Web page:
Being vs doing

Being vs doing

One of the aims of yoga and mindfulness is that we begin to become aware of automatic patterns of the mind, and recognise different thoughts and modes of thinking. 

The brain performs many hundreds of processes and activities everyday.  We can simplify these neurocognitive tasks down to two main modes of functioning ; doing and being.  

Doing mode is task focused and goal directed, which is essential for certain areas of our lives – for example, shopping for food, driving from A to B, or completing a project at work. Doing mode is extremely successful at achieving external goals and problem solving, and historically would have been essential to our survival.  In doing mode we are working towards a preconceived goal of what the end result should look like.  The brain is continually assessing whether we are living up to these expectations, and adjusts our behaviour if we aren’t. 

Problems with doing mode arise when it becomes our default mode. When we continually striving towards the next thing, the next achievement and are unable to enjoy where we are in this moment.  We get temporary satisfaction and a dopamine boost from ticking the next goal off the list, which can be as small and innocuous as cleaning out a cupboard, or as big as running a marathon but, addicted to this glow of achievement, we then move onto the next thing, and the next.   

If we can’t turn off this constant need for productivity,  results and the perpetual appraisal of our efforts, this can make life very miserable indeed. The joy of the minutiae and complexities of a colourful and rich life are lost when we are only relate focused on achievement of our goals.  The despondency of not reaching these often over ambitious internal targets seeps into our existence and affects our self esteem, which in turn starts the cycle again of chasing the next target or ticking something off the list,  in order to feel better about ourselves.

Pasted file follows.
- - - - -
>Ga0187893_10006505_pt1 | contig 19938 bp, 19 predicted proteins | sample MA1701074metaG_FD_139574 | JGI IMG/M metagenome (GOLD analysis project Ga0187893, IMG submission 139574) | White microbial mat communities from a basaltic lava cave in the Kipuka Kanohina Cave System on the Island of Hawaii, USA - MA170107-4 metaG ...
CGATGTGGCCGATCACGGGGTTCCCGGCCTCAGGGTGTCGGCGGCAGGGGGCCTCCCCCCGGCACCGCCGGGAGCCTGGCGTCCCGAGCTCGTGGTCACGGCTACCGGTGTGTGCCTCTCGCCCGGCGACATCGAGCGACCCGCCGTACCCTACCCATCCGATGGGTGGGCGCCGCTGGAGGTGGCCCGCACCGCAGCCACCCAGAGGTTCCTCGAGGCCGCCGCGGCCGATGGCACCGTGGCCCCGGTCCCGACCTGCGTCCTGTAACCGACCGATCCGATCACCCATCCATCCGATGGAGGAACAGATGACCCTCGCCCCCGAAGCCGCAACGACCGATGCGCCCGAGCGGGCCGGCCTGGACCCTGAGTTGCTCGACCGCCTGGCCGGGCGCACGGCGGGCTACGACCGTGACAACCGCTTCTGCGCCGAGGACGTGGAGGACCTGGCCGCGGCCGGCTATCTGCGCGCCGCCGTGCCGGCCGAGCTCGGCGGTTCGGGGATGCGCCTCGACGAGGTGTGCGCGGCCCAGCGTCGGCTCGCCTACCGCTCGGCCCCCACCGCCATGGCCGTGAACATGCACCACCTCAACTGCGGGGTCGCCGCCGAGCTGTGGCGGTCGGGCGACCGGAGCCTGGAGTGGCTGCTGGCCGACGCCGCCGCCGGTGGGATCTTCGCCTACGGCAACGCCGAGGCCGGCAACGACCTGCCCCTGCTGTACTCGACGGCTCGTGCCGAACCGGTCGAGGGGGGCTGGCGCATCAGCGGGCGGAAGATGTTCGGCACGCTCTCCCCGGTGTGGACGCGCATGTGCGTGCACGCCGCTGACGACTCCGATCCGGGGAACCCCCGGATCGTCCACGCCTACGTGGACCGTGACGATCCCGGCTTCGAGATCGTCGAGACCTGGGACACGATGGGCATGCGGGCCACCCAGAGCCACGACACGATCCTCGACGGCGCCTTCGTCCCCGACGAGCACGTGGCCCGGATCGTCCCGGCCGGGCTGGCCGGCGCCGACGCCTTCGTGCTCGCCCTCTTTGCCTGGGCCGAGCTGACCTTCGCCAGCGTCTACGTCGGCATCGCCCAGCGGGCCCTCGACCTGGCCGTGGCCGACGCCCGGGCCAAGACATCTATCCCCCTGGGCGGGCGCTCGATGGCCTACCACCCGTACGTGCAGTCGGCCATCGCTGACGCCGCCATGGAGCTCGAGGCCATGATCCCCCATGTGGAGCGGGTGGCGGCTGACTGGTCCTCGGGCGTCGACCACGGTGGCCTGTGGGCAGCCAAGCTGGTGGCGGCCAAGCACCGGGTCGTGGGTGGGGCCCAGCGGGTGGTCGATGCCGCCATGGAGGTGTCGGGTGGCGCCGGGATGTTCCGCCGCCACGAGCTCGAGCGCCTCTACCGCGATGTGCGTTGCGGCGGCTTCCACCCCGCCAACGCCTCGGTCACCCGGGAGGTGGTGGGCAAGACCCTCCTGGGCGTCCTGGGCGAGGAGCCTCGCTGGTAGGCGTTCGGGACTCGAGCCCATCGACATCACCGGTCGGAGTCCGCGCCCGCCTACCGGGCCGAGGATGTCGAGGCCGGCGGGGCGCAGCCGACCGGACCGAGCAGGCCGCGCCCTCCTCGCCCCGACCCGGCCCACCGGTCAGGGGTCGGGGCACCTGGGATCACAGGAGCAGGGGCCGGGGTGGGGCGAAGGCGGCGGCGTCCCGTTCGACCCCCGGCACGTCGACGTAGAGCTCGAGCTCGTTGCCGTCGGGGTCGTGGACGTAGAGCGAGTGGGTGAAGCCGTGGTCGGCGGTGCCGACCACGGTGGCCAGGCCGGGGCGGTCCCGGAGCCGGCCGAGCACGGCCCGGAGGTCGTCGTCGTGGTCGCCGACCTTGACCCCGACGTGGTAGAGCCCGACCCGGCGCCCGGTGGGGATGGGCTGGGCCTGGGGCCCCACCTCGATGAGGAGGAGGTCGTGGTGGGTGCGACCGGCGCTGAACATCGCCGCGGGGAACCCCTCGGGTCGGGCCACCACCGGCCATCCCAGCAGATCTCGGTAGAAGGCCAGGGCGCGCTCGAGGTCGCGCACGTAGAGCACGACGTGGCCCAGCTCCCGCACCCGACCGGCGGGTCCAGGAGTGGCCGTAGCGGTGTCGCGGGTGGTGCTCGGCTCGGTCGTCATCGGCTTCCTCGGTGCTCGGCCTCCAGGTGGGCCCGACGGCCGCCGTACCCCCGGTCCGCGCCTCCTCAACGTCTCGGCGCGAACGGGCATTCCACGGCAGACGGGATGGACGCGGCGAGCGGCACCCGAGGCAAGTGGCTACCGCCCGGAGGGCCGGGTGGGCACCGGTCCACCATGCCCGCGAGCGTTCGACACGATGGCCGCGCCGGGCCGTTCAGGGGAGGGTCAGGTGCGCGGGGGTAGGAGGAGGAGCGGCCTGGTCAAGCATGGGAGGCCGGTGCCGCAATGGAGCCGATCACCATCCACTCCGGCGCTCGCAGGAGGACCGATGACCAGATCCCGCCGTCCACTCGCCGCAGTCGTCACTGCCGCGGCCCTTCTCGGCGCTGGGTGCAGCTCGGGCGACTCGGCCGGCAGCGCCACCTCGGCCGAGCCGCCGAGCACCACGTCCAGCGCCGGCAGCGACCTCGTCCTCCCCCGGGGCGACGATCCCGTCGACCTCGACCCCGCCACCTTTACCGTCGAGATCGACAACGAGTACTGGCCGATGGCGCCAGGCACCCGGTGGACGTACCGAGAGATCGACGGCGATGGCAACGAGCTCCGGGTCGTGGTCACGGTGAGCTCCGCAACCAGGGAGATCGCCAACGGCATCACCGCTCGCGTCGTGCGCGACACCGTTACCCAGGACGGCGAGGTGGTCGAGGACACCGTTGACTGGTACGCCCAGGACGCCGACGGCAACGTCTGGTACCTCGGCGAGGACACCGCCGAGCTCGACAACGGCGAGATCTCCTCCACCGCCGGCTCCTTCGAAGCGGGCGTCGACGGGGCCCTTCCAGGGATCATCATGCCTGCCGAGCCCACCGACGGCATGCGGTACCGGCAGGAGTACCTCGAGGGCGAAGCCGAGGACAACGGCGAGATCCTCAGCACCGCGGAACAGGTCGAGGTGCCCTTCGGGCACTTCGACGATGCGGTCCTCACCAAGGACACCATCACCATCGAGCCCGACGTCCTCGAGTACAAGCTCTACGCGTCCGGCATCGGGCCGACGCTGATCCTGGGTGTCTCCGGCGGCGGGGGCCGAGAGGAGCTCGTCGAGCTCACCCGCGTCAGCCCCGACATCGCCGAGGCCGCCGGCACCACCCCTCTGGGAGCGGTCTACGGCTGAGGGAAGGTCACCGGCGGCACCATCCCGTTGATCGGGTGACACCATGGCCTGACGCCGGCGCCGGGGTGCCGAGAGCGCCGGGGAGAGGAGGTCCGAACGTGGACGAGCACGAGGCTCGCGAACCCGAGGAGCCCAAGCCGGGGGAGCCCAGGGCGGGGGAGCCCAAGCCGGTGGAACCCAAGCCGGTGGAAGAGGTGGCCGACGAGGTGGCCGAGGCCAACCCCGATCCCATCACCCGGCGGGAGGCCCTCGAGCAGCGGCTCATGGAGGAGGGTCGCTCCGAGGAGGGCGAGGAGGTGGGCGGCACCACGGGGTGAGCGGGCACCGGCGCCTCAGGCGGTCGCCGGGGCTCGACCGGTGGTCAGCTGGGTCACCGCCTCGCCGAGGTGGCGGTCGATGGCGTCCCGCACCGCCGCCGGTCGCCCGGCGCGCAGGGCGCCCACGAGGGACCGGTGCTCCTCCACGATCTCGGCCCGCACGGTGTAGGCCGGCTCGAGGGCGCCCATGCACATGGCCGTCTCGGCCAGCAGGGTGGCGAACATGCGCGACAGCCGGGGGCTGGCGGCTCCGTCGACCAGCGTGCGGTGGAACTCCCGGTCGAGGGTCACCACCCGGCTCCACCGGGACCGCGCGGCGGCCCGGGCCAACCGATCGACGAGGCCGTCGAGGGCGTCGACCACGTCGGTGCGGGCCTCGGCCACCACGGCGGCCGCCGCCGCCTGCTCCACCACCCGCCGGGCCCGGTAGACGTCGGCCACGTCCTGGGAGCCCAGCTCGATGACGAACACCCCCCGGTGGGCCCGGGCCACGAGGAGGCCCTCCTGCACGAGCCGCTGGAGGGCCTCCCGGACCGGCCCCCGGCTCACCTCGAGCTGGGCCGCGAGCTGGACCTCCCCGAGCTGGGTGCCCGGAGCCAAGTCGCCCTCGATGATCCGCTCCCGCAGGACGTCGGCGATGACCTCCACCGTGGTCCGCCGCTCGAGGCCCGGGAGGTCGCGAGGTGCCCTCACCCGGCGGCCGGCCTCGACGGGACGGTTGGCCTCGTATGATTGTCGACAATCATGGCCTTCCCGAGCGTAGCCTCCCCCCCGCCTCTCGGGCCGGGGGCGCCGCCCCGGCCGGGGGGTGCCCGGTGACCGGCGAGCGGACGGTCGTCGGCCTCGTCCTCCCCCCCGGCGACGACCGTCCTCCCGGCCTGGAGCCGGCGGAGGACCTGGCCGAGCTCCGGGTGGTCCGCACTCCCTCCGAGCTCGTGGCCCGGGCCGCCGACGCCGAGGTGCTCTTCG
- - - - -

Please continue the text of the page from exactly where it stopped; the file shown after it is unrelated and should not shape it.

Being mode is the opposite of this.  When we accept things as they are, taking in the present moment without judging our performance or productivity, we can allow things to be as they are.  This redirects our attention from the narrow focus on results and achievement to a broader, more colourful experience of the here and now.  In contrast to doing mode, which is clearly focused on the future, being mode is firmly seated in the here and now and is based on acceptance of the present moment without striving to change this.  

We need a balance of doing and being. In the correct doses they balance and complement each other, like yang and yin.  The current lifestyle of 24/7 expectations and availability has us hooked in a doing cycle, and it can be difficult to break this.  “If I slow down I will stop, I just need to keep going” and “I have to keep busy” are phrases I commonly hear.  The lines between work and leisure are becoming more and more blurred, and it can be hard to unplug and just be.  

Yoga encourages us to drop into being mode, to experience the here and now.  That’s not to say that simply by getting on the mat we stop striving and achieving- there are plenty of occasions when I have tried to make my yoga practice look a certain way, or found myself practising poses that I feel I “should” do, when my body actually needs something different on that day.  

By slowing down and using our bodies as a portal to the present moment through movement and the breath, we have the opportunity to practice mindfulness and access just being.  This doesn’t have to be through yoga or breathwork – gardening, crafting, music, hiking are all great ways of escaping into the here and now.  The more we practice this, the more it becomes part of our everyday lives, and we can begin to notice when we are being hijacked by doing mode.  

Simply noticing this can be enlightening. If you are always doing, what is it like to just be? Making this shift can be difficult if you are accustomed to constantly focusing on productivity and achieving, and so it can be hard to know where to start. Lots of people find the  environment of a group or private yoga class provides a space to switch off from doing and explore being – the more you practice this the easier it becomes!